More on Priesthood: In the previous chapter, we saw Priesthood discussed primarily in relation to the fathers. In this chapter, we see Priesthood discussed in terms of it becoming a blessing to all nations (v. 9 esp., but also key terms "ministry" and "Gospel" occur in vv. 6, 10, 11). This description of how the Priesthood will come to make other nations count seems quite interesting and important. We see Abraham, it seems, fleeing from land to land, wandering (as the children of Israel will later), encountering Babylon over and over again, praying--perhaps vainly--for those in Babylon, not only for his father with whom he must be close, but for the relative strangers in Sodom and Gomorrah.

Going back and rereading the events related in Genesis, events which occur after this chapter leaves off, I'm more inclined to look carefully for how this policy of lying to those outside the newly-forming community plays out. It seems there is no honest or peaceful coexistence possible with Pharoah, or Sodom and Gomorrah, or even with Hagar and Ishmael. Only with Abimelech do we see the beginnings of a possibly peaceful and honest coexistence, though this seems to have come about contingently, as a result of Abimelech's fear of God. In Genesis 23 I think we finally see the beginnings of a peaceful and honest (relatively speaking, since much of the dickering we read about may just be for show...) coexistence that is not contingent on others having a fear of God. It is here, it seems, that we finally see the need to lie to others cease. It is here, that I think we see the seeds being planted for the fulfillment of the promise about the ministry of the Gospel going to all nations.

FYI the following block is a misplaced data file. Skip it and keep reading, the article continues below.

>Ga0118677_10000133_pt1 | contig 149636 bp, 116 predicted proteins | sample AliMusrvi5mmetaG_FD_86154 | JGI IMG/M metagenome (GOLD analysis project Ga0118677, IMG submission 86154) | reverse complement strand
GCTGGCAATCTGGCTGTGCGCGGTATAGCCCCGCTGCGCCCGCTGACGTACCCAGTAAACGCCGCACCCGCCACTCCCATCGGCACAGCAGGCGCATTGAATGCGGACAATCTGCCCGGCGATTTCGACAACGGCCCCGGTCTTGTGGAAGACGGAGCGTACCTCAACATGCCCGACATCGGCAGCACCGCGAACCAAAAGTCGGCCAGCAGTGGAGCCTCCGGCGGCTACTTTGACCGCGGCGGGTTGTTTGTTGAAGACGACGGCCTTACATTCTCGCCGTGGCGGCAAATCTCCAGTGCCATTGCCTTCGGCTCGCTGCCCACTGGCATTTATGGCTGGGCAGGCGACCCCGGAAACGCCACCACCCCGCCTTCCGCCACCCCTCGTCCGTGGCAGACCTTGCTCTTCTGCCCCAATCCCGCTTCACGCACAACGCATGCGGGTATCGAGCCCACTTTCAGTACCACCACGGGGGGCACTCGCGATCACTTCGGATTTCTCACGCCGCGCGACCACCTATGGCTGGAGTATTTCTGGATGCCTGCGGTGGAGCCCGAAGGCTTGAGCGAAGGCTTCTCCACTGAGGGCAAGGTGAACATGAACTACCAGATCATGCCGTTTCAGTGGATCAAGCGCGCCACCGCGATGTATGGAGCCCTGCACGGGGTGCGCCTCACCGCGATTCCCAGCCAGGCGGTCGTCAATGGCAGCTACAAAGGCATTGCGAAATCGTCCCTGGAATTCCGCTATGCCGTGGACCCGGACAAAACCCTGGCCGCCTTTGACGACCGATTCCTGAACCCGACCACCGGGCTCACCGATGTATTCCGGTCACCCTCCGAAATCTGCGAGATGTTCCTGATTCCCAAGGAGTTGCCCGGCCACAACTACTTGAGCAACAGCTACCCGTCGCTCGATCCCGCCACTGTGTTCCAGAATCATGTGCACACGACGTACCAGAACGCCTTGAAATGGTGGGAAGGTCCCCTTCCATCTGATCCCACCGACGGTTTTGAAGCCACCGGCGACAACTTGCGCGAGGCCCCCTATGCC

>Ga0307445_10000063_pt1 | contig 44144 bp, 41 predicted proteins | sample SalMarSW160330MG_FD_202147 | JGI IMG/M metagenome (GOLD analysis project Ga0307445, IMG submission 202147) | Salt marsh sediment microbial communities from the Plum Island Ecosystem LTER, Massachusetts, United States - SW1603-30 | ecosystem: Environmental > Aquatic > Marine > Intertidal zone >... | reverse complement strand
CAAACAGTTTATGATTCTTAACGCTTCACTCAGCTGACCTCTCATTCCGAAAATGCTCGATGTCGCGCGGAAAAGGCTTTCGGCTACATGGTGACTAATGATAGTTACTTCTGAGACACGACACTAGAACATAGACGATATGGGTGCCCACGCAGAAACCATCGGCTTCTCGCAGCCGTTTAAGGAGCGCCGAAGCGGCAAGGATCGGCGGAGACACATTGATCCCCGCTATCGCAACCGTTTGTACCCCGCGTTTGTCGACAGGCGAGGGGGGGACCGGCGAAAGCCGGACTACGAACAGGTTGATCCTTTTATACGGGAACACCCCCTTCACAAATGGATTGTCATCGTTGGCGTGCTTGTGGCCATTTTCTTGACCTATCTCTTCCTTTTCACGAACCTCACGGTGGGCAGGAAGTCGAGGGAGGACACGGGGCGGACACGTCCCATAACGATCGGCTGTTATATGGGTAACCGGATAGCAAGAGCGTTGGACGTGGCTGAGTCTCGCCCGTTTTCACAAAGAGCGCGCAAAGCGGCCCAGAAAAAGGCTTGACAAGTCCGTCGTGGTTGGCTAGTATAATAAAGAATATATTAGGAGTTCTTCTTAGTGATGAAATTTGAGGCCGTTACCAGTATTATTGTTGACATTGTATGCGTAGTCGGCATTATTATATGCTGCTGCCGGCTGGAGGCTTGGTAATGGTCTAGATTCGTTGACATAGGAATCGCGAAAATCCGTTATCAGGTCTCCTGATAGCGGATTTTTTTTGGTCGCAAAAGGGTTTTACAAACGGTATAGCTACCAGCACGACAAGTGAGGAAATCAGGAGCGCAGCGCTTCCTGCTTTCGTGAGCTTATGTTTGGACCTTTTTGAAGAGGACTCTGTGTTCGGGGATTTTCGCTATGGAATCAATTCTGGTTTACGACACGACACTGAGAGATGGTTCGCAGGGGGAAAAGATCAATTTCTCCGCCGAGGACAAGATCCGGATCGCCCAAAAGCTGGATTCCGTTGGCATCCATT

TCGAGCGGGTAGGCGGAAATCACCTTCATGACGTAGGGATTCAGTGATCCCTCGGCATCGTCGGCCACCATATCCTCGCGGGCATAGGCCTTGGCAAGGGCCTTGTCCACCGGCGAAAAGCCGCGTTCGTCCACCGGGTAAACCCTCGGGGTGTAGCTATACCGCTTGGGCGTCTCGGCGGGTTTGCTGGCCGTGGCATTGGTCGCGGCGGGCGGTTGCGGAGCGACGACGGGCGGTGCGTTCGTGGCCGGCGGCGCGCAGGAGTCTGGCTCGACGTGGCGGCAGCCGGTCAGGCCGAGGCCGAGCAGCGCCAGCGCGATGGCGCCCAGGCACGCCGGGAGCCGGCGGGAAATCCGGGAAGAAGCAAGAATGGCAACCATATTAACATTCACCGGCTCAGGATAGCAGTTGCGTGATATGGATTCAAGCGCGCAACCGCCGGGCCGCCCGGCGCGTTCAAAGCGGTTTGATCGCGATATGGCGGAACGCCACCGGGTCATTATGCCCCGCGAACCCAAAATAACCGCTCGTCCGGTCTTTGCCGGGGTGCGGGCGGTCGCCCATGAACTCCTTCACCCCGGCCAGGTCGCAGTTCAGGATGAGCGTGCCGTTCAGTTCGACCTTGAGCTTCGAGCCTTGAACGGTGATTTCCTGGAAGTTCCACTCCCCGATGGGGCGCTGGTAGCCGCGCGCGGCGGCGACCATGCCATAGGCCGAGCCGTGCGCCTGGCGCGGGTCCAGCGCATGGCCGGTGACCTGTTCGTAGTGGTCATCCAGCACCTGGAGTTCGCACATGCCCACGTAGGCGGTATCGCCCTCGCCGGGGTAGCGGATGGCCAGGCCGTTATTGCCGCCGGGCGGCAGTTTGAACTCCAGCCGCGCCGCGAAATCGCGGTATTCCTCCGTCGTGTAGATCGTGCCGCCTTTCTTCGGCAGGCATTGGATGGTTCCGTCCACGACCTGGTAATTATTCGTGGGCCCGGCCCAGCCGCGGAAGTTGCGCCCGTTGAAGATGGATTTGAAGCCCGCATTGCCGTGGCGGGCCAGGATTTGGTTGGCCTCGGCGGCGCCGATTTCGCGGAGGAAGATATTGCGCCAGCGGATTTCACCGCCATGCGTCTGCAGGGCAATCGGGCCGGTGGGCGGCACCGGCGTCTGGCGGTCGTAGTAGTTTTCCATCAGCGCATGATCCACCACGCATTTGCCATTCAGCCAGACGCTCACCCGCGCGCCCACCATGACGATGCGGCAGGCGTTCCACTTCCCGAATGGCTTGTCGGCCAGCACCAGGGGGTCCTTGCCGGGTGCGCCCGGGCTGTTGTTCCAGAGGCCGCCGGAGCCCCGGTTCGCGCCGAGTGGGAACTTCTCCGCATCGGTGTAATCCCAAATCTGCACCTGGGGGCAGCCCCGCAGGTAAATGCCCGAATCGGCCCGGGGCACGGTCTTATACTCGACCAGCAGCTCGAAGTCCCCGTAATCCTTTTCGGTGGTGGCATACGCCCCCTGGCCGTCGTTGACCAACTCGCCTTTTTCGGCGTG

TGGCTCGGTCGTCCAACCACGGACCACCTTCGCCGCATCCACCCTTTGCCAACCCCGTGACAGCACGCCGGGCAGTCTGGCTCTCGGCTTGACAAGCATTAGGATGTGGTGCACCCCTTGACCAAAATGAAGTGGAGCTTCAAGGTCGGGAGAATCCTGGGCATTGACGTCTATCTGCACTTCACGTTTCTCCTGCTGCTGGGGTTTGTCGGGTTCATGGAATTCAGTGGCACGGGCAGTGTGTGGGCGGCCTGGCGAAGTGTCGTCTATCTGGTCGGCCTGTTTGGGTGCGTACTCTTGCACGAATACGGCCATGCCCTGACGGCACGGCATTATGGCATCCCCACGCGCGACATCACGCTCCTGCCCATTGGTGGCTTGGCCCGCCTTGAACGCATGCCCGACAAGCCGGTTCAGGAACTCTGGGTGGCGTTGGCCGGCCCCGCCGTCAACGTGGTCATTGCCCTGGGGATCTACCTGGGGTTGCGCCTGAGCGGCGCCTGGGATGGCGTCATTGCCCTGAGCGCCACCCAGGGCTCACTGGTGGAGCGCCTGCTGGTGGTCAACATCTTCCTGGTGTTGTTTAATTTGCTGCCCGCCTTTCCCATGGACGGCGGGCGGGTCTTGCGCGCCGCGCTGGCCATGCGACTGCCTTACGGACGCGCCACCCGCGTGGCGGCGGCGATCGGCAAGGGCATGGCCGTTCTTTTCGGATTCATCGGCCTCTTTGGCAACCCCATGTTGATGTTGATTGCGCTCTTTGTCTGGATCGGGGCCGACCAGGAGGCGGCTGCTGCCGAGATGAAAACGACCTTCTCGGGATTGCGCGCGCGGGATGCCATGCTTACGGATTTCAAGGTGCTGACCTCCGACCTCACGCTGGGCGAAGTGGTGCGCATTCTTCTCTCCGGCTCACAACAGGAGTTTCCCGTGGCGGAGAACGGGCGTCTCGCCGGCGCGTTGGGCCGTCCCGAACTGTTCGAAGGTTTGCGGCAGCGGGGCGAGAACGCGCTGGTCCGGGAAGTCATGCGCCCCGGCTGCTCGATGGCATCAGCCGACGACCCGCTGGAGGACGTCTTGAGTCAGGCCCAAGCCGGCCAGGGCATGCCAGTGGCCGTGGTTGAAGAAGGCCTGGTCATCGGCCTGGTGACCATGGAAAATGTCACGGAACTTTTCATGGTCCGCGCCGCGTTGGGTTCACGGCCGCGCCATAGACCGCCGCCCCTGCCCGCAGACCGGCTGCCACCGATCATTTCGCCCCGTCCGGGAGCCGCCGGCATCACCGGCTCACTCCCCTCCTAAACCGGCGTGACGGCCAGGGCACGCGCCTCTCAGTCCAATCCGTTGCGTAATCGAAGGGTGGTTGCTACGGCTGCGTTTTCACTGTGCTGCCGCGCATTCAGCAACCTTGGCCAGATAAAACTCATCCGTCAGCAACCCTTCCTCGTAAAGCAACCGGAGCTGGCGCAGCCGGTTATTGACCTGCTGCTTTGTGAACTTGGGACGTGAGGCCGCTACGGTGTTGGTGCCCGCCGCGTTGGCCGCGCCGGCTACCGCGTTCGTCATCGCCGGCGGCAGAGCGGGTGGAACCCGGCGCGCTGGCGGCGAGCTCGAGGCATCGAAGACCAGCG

Of course there is much more of interest in this chapter that we could consider, and I'd encourage any discussion of these other passages, but I esp. want to encourage discussion of this tension between the trans-ethical commitment that God seems to have for Abraham and Sarah, even if it means sacrificing those that do not show any faithfulness toward God. How do you think this issue in this chapter might help us answer the 4-key seminar questions?

Sunday, April 01, 2007

Abraham 1